On Wednesday night, Ben Roethlisberger and Troy Polamalu took the challenge after practice. Last week, Sidney Crosby did it using snow, and the day after, Marc-Andre Fleury did it in a banana costume.
It seems that everyone, from Jimmy Fallon to Ethel Kennedy, is doing it and taking part in the ice bucket challenge, which has erupted in a national effort to spread awareness and raise funds for the ALS Association, the organization leading the effort to find a cure for amyotrophic lateral sclerosis, also known as Lou Gehrig’s disease.
Participants in the ice bucket challenge post videos or a photo of themselves being drenched with ice water and then nominate three other people to do the same, spreading awareness in a chain reaction. Those who forgo the ice bath are asked to donate to an ALS organization instead.
Spurred on by social media, the response to the challenge has caused a tidal wave of awareness and money. In the two-week period since the idea truly took off on July 29, the national ALS Association has received $5.7 million in donations, compared with the $1.2 million it received during the same period last year. It also accumulated 106,955 new donors in that same time span.
“This challenge has been very successful, not just in terms of financial and research support, but also for families and patients dealing with the disease, letting them know they’re not alone,” said Sasa Zivkovic, associate professor of neurology at the University of Pittsburgh.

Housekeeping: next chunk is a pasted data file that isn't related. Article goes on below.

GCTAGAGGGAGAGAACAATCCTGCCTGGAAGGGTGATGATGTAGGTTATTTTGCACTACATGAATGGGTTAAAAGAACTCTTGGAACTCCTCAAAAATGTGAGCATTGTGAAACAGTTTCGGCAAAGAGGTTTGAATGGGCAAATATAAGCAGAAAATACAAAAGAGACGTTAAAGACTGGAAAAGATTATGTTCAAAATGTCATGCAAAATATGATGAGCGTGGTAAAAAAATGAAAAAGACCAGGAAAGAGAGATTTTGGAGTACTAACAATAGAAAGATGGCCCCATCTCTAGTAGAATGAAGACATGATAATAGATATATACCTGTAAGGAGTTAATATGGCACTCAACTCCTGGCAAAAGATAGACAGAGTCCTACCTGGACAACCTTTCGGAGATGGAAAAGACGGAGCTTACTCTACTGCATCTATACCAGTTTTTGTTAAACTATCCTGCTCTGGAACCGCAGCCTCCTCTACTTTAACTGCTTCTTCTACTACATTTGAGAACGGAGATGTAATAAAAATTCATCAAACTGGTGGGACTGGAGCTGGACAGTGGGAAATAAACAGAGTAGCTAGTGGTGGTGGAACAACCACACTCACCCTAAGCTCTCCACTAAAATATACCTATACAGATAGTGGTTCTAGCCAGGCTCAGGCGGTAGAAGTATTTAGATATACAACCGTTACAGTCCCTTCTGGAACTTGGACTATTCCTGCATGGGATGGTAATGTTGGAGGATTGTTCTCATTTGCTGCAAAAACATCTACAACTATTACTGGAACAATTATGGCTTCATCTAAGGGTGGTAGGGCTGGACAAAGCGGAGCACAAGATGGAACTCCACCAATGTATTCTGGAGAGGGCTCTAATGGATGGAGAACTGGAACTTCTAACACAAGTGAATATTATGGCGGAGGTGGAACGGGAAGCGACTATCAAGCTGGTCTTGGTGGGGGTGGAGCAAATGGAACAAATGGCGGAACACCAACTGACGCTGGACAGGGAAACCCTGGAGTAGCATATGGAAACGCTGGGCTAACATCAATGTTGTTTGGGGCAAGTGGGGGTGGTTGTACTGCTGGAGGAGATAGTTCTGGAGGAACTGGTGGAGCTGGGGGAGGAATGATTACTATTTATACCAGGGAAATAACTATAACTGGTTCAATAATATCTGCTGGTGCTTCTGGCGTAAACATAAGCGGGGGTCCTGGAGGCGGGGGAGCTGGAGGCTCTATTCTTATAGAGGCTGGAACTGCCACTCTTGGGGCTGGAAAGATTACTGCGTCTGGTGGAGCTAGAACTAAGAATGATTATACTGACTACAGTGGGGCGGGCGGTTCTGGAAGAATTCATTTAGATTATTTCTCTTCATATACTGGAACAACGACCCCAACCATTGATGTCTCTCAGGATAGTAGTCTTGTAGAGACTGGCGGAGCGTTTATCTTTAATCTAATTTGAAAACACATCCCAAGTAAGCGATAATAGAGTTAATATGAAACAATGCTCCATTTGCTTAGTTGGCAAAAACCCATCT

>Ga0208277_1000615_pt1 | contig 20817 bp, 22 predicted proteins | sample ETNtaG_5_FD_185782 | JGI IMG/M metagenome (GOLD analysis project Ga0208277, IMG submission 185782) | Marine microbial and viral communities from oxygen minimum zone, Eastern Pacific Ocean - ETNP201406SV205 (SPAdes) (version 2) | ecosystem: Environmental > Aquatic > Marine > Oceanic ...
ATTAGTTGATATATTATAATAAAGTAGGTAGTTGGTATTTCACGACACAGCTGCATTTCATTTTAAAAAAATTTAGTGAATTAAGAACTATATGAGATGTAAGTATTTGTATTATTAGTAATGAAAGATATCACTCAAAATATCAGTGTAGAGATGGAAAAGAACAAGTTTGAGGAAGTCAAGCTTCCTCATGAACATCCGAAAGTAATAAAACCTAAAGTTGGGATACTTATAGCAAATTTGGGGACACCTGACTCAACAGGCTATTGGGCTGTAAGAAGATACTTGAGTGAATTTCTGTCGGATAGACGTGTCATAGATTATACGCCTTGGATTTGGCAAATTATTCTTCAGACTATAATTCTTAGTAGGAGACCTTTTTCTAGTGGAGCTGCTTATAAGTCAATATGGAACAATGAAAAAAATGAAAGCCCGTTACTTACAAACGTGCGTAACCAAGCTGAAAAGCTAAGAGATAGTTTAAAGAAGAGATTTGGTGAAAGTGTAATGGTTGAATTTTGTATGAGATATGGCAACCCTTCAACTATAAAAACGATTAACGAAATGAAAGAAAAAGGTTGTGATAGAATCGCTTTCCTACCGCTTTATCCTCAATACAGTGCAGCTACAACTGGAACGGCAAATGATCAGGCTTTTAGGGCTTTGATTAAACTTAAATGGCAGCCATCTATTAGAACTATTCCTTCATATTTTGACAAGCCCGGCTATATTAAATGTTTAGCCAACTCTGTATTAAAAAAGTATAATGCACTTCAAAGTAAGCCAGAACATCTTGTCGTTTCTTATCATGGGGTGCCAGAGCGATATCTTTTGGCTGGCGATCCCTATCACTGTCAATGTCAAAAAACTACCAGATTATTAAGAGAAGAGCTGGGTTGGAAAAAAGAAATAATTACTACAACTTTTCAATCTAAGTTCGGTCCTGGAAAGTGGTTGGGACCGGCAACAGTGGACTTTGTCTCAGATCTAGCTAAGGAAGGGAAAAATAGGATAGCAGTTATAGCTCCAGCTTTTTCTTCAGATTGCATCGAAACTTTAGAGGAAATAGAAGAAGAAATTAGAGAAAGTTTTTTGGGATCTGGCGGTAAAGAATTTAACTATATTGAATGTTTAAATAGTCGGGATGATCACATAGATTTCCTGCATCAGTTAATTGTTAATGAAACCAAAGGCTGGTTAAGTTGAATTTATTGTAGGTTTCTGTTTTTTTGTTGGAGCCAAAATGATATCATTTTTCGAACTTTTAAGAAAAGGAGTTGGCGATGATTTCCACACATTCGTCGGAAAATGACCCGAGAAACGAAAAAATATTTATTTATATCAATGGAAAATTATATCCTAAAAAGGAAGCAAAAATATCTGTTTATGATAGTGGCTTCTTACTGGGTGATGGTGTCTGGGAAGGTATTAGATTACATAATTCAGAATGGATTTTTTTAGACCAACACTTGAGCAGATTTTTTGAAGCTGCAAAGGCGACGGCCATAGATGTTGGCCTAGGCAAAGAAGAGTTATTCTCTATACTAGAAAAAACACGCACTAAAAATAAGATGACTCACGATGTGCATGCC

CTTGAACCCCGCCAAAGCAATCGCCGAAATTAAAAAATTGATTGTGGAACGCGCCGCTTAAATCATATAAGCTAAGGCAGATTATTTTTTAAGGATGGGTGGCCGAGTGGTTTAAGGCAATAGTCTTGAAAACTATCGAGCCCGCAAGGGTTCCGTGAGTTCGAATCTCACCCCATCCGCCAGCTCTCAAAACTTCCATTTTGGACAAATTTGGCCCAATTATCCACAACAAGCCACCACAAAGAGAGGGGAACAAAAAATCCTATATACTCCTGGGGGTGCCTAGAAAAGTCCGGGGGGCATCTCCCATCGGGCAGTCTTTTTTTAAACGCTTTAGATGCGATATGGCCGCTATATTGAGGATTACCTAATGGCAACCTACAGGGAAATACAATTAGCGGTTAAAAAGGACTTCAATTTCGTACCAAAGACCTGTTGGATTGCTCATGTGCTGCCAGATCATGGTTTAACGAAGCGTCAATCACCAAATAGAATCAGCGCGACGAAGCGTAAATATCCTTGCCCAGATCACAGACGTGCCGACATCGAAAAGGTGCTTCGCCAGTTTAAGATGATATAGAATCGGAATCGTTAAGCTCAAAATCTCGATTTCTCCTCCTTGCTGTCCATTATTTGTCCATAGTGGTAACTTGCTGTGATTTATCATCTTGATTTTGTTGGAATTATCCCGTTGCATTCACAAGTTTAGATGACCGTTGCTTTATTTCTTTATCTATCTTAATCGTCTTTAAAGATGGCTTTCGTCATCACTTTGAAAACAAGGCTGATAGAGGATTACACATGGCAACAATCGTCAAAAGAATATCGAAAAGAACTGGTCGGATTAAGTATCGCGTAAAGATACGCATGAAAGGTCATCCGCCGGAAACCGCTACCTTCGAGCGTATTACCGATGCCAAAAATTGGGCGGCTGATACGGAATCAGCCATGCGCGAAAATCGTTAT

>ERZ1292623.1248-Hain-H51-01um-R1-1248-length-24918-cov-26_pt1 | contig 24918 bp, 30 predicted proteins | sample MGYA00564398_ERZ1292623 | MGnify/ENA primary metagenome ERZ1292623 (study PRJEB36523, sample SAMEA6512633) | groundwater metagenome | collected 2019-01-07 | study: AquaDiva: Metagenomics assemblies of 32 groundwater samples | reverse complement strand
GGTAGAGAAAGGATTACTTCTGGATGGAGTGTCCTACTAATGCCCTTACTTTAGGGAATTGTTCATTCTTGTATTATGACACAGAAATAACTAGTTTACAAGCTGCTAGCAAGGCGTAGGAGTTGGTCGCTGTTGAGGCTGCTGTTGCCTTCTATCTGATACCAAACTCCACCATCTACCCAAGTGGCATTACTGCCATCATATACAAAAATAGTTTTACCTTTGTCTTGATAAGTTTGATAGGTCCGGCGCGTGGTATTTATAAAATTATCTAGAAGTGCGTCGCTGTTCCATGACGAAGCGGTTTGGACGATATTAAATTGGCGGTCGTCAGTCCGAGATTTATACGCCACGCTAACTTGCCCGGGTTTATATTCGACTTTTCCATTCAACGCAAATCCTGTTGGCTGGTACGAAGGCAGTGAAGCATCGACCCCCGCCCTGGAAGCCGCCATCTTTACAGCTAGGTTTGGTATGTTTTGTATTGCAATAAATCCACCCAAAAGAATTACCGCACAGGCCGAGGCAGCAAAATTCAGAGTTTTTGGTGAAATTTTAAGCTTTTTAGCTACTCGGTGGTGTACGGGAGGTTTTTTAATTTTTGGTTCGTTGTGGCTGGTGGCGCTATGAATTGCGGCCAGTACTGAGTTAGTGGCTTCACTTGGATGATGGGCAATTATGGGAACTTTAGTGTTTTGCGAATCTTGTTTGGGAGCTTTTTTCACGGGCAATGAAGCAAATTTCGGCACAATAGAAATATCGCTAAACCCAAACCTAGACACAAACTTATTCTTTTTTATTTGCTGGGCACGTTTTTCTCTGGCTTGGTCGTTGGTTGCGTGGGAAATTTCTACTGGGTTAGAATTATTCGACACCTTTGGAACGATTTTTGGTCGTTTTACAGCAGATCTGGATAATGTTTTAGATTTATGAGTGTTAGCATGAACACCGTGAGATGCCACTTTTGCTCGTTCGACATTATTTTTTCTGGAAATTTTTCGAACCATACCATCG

ALS is a progressive neurodegenerative disease that deteriorates the brain’s ability to control muscle movement. The disease often inhibits muscles used for speaking, eating, and breathing, leading to complete paralysis and eventually death. There is no cure for ALS.
The local support for the challenge started Aug. 6, when Penguins forward Craig Adams and his family challenged teammates Sidney Crosby, Chris Kunitz and Bill Guerin.
“After Craig Adams and his family did the challenge, a ton of people in the community participated and it started to take off in Pittsburgh,” said Merritt Speir, executive director of the Western Pennsylvania chapter of the ALS Association.
Since then, the chapter has already reached 53 percent of its $500,000 fundraising goal for its annual ALS walk in September. “There has also been an increase in general donations,” Ms. Speir said. “We definitely can credit the challenge for that.”
Ms. Speir pointed to the simple ingenuity of the idea and its use of social media to spread awareness as another reason why the challenge has seen such success.
“This idea, as crazy as it seems, has been something people have been able to latch on to. I don’t think we’ve had this kind of recognition since Lou Gehrig was alive and diagnosed.”
The idea for the challenge originated with Pete Frates, who was diagnosed with ALS two years ago at the age of 27, and a fellow ALS patient, Pat Quinn.
“My son always says go big or go home,” said John Frates, Pete’s father. Pete, who has lost his ability to speak, is a former captain for the Boston College baseball team.
“He’s always been a captain and a leader not for himself, but for others, and now he is the captain of ALS awareness. I don't think this ever would have happened without my son, because he agreed to put himself out there for Facebook and on website pages and people can really see the progression of the disease and how it ravages his life.”
“The beauty of this challenge is that it is a simple act of saying, hey, I’m here for you,” Mr. Frates said. “And the fact that you’re challenging others to see it and do it. It’s human outreach and refusing to accept the disease.”
Meanwhile, others are joining the challenge.
State Sen. Jay Costa, D-Forest Hills, has been challenged and plans to challenge other local officials.
To learn more about the challenge and ALS, visit cure4als.org
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